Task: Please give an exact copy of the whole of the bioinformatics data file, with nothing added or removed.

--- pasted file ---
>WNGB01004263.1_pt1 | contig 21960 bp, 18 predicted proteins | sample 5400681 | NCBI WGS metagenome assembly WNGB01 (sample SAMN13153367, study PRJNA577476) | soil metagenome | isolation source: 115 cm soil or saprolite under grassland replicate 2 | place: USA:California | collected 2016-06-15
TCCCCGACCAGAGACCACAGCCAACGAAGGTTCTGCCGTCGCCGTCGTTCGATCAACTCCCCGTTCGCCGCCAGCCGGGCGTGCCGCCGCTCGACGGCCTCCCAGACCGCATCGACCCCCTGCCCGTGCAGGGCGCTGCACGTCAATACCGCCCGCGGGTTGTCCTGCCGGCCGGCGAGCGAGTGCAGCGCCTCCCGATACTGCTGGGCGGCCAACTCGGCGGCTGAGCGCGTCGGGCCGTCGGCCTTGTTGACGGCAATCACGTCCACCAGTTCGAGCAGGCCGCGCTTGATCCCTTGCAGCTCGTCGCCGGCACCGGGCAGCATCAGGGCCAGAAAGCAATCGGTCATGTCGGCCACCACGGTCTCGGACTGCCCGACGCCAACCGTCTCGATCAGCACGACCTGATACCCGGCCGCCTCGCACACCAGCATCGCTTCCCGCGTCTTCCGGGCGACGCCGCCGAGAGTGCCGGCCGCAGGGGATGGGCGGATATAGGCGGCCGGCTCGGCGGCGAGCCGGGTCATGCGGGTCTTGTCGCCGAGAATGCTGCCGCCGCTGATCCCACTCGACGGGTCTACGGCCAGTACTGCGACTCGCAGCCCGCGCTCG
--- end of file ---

>WNGB01004263.1_pt1 | contig 21960 bp, 18 predicted proteins | sample 5400681 | NCBI WGS metagenome assembly WNGB01 (sample SAMN13153367, study PRJNA577476) | soil metagenome | isolation source: 115 cm soil or saprolite under grassland replicate 2 | place: USA:California | collected 2016-06-15
TCCCCGACCAGAGACCACAGCCAACGAAGGTTCTGCCGTCGCCGTCGTTCGATCAACTCCCCGTTCGCCGCCAGCCGGGCGTGCCGCCGCTCGACGGCCTCCCAGACCGCATCGACCCCCTGCCCGTGCAGGGCGCTGCACGTCAATACCGCCCGCGGGTTGTCCTGCCGGCCGGCGAGCGAGTGCAGCGCCTCCCGATACTGCTGGGCGGCCAACTCGGCGGCTGAGCGCGTCGGGCCGTCGGCCTTGTTGACGGCAATCACGTCCACCAGTTCGAGCAGGCCGCGCTTGATCCCTTGCAGCTCGTCGCCGGCACCGGGCAGCATCAGGGCCAGAAAGCAATCGGTCATGTCGGCCACCACGGTCTCGGACTGCCCGACGCCAACCGTCTCGATCAGCACGACCTGATACCCGGCCGCCTCGCACACCAGCATCGCTTCCCGCGTCTTCCGGGCGACGCCGCCGAGAGTGCCGGCCGCAGGGGATGGGCGGATATAGGCGGCCGGCTCGGCGGCGAGCCGGGTCATGCGGGTCTTGTCGCCGAGAATGCTGCCGCCGCTGATCCCACTCGACGGGTCTACGGCCAGTACTGCGACTCGCAGCCCGCGCTCG